"As a result, cumulative group sales for the financial year to date are ahead of last year by 6%. This has been driven by better availability of stock, price increases, and investment in e-commerce platforms and digital media," Hornby said.

However, it cautioned that sales figures were "behind budget". It noted a "challenging consumer economic climate" will hurt its annual outturn. It expects a "modest" annual underlying pretax loss.

Shares slumped 14%.

"We remain cautious in our outlook for the full year and beyond due to a high level of uncertainty around the impact of several factors on our sales such as inflation and mortgage costs for consumers but with employment expected to remain high we are hopeful that the confidence in consumer spending remains," Hornby added.

Elsewhere, AO World shares rose 6.3%. The online electricals retailer upped bottom-line guidance as cost cuts have offset falling sales.

AO said UK revenue in the three months to December 31, its third-quarter, fell 17% year-on-year, an outcome line with expectations.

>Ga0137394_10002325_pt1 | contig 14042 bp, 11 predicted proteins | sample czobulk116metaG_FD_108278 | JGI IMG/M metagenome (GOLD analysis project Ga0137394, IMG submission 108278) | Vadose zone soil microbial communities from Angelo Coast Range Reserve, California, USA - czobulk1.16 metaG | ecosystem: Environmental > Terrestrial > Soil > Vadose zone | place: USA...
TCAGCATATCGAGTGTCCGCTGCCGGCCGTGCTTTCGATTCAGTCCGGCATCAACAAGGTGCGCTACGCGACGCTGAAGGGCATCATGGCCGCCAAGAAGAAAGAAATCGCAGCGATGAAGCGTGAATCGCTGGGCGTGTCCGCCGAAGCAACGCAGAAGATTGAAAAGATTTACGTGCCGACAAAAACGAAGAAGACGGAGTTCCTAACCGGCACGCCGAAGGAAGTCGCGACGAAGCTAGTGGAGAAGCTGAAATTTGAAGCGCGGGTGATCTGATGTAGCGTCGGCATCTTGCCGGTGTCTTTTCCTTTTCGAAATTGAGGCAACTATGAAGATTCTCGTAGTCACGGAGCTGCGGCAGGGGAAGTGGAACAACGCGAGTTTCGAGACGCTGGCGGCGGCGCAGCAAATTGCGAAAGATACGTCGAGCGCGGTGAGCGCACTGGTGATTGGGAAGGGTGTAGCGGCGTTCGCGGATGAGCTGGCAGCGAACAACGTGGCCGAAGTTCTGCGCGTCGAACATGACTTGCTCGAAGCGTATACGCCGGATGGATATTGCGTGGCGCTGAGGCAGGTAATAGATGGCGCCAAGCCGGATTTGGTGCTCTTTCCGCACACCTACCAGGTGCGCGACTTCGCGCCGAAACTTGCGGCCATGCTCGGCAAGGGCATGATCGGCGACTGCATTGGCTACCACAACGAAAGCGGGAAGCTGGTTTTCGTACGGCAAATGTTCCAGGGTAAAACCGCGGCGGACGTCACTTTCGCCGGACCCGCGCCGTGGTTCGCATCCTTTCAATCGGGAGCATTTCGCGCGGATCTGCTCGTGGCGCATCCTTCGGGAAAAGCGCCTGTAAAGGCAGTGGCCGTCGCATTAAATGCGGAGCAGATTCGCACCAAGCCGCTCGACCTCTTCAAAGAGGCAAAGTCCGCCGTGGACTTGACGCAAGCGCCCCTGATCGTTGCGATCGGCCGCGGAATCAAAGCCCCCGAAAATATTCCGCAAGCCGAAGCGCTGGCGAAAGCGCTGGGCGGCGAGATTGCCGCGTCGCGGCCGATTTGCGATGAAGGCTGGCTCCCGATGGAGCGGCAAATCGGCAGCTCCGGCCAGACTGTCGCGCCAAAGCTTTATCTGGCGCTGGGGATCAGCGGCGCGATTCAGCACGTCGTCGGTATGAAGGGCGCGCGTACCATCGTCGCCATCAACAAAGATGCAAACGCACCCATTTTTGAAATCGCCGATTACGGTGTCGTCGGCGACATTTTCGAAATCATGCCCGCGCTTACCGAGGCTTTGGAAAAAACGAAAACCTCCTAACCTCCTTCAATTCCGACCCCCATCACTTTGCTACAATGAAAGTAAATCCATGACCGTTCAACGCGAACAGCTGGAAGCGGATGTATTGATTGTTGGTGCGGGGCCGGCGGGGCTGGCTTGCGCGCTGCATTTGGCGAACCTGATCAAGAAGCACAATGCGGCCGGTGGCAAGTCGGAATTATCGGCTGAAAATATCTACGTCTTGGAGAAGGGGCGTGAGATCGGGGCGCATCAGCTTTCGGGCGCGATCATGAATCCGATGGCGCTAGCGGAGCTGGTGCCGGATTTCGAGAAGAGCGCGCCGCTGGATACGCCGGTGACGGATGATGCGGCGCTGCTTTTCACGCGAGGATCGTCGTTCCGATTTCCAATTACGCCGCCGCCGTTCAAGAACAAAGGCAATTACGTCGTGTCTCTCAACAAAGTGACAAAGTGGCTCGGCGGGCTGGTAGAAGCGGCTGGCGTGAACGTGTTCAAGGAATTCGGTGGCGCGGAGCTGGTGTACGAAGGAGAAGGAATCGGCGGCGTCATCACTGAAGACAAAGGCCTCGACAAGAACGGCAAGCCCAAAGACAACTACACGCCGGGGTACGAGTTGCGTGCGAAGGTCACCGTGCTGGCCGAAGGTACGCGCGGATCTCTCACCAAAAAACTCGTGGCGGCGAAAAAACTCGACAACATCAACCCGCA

"However, the actions taken by the business to reduce costs and improve margins, as described in our interim results in November are gaining traction, and profitability is now running ahead of our previous expectations," AO said.

It now expects adjusted earnings before interest, tax, depreciation and amortisation in the range of GBP30 million to GBP40 million, ahead of previous guidance of the top end of a GBP20 million to GBP30 million range. Adjusted Ebitda in financial 2022 was GBP8.5 million, down from GBP64.4 million in financial 2021.

Shoe Zone shares added 7.6% as the company posted improved annual earnings for the year that ended October 1. Revenue rose 31% to GBP156.2 million from GBP119.1 million. Pretax profit climbed 43% to GBP13.6 million from GBP9.5 million.

The footwear retailer resumed dividends during its financial year. It proposed a 3.3 pence final dividend, as well as an 8.2p special payout. It brings its total dividend for the year to 17.0p.

Among London-listed large-caps, Scottish Mortgage Investment Trust, with stakes in big US tech firms, was hurt by interest rate worries. Shares were down 1.9% in early dealings.

Retailer Next fell 1.5%. Investec cut the stock to 'hold' from 'buy'.

Next impressed the market with a cheery Christmas update last week, though since then, its stock rating has been cut by analysts at Credit Suisse. The Swiss bank on Friday cut the stock to 'underperform' from 'neutral'.

Brent oil was quoted at USD79.14 a barrel early Tuesday UK time, fading markedly from USD80.46 on Monday. Gold was quoted at USD1,872.34 an ounce, down from USD1,874.24.

By Eric Cunha, Alliance News news editor

Comments and questions to [email protected]

Copyright 2023 Alliance News Ltd. All Rights Reserved.